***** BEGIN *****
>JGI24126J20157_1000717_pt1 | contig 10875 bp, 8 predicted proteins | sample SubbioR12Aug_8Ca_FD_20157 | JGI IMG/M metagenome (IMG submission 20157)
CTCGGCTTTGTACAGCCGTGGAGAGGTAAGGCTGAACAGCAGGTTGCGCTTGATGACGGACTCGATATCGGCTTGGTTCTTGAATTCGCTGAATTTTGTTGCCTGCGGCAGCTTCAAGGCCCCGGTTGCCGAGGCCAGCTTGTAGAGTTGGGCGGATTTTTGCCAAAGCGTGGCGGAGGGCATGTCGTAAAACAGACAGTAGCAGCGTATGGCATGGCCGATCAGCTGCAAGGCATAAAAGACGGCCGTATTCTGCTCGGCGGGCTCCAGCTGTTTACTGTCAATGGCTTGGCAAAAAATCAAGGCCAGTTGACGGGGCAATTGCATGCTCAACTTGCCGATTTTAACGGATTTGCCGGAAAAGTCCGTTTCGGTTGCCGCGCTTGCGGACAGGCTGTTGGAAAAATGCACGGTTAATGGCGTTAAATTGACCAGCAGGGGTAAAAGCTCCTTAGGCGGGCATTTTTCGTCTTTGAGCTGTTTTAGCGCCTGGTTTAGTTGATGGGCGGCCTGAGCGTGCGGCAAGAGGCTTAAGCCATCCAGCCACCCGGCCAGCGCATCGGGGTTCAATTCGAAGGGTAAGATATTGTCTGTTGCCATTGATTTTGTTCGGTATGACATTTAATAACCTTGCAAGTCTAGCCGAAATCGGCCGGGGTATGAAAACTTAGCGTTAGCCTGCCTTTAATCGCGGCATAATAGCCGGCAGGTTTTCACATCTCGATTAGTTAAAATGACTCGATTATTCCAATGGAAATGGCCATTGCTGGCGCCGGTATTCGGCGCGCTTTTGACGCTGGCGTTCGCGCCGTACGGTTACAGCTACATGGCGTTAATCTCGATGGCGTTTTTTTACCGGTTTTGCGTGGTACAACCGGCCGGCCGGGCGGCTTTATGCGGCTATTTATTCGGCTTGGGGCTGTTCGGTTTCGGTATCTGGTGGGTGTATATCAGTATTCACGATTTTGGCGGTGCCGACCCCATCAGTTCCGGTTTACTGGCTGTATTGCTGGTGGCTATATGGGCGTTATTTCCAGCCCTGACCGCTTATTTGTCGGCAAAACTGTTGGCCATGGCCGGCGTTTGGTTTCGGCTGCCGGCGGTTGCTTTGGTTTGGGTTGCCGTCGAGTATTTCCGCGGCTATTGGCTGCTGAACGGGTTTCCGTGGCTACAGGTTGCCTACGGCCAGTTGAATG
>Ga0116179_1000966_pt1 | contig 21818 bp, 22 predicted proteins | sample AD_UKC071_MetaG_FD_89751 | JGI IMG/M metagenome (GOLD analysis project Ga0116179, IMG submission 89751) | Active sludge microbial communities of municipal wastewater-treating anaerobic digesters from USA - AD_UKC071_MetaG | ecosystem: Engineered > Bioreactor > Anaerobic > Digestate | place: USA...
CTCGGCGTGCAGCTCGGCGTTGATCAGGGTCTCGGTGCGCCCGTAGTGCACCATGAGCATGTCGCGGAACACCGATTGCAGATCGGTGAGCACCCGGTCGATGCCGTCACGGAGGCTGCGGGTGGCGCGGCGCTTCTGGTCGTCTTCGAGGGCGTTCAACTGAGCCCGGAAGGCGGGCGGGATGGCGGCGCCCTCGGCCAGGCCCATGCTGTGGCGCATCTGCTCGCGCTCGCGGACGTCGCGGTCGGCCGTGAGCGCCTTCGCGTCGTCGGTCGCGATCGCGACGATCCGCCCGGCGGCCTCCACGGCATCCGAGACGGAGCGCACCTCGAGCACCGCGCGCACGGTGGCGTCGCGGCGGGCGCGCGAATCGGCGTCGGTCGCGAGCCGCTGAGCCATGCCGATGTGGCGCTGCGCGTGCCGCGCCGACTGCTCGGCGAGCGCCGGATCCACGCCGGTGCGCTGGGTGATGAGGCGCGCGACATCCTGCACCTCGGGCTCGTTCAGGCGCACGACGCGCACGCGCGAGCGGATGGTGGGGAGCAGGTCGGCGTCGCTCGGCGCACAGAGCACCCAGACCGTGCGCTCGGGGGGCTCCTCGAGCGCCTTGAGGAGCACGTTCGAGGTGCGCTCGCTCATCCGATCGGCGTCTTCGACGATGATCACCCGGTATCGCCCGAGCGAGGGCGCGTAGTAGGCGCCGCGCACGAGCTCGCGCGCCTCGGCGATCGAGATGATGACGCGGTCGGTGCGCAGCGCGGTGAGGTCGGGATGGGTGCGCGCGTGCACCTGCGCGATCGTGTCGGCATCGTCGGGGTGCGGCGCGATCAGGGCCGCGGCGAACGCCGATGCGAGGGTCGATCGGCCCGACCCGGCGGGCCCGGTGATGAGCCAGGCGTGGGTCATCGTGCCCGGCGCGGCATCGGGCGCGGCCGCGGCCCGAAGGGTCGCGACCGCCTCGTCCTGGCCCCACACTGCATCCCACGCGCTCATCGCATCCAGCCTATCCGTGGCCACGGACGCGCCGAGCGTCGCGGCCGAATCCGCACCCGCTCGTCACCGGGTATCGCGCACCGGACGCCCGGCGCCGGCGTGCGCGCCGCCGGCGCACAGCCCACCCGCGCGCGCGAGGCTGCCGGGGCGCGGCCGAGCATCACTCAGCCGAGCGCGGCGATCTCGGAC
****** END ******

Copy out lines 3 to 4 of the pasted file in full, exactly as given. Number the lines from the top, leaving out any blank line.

>Ga0116179_1000966_pt1 | contig 21818 bp, 22 predicted proteins | sample AD_UKC071_MetaG_FD_89751 | JGI IMG/M metagenome (GOLD analysis project Ga0116179, IMG submission 89751) | Active sludge microbial communities of municipal wastewater-treating anaerobic digesters from USA - AD_UKC071_MetaG | ecosystem: Engineered > Bioreactor > Anaerobic > Digestate | place: USA...
CTCGGCGTGCAGCTCGGCGTTGATCAGGGTCTCGGTGCGCCCGTAGTGCACCATGAGCATGTCGCGGAACACCGATTGCAGATCGGTGAGCACCCGGTCGATGCCGTCACGGAGGCTGCGGGTGGCGCGGCGCTTCTGGTCGTCTTCGAGGGCGTTCAACTGAGCCCGGAAGGCGGGCGGGATGGCGGCGCCCTCGGCCAGGCCCATGCTGTGGCGCATCTGCTCGCGCTCGCGGACGTCGCGGTCGGCCGTGAGCGCCTTCGCGTCGTCGGTCGCGATCGCGACGATCCGCCCGGCGGCCTCCACGGCATCCGAGACGGAGCGCACCTCGAGCACCGCGCGCACGGTGGCGTCGCGGCGGGCGCGCGAATCGGCGTCGGTCGCGAGCCGCTGAGCCATGCCGATGTGGCGCTGCGCGTGCCGCGCCGACTGCTCGGCGAGCGCCGGATCCACGCCGGTGCGCTGGGTGATGAGGCGCGCGACATCCTGCACCTCGGGCTCGTTCAGGCGCACGACGCGCACGCGCGAGCGGATGGTGGGGAGCAGGTCGGCGTCGCTCGGCGCACAGAGCACCCAGACCGTGCGCTCGGGGGGCTCCTCGAGCGCCTTGAGGAGCACGTTCGAGGTGCGCTCGCTCATCCGATCGGCGTCTTCGACGATGATCACCCGGTATCGCCCGAGCGAGGGCGCGTAGTAGGCGCCGCGCACGAGCTCGCGCGCCTCGGCGATCGAGATGATGACGCGGTCGGTGCGCAGCGCGGTGAGGTCGGGATGGGTGCGCGCGTGCACCTGCGCGATCGTGTCGGCATCGTCGGGGTGCGGCGCGATCAGGGCCGCGGCGAACGCCGATGCGAGGGTCGATCGGCCCGACCCGGCGGGCCCGGTGATGAGCCAGGCGTGGGTCATCGTGCCCGGCGCGGCATCGGGCGCGGCCGCGGCCCGAAGGGTCGCGACCGCCTCGTCCTGGCCCCACACTGCATCCCACGCGCTCATCGCATCCAGCCTATCCGTGGCCACGGACGCGCCGAGCGTCGCGGCCGAATCCGCACCCGCTCGTCACCGGGTATCGCGCACCGGACGCCCGGCGCCGGCGTGCGCGCCGCCGGCGCACAGCCCACCCGCGCGCGCGAGGCTGCCGGGGCGCGGCCGAGCATCACTCAGCCGAGCGCGGCGATCTCGGAC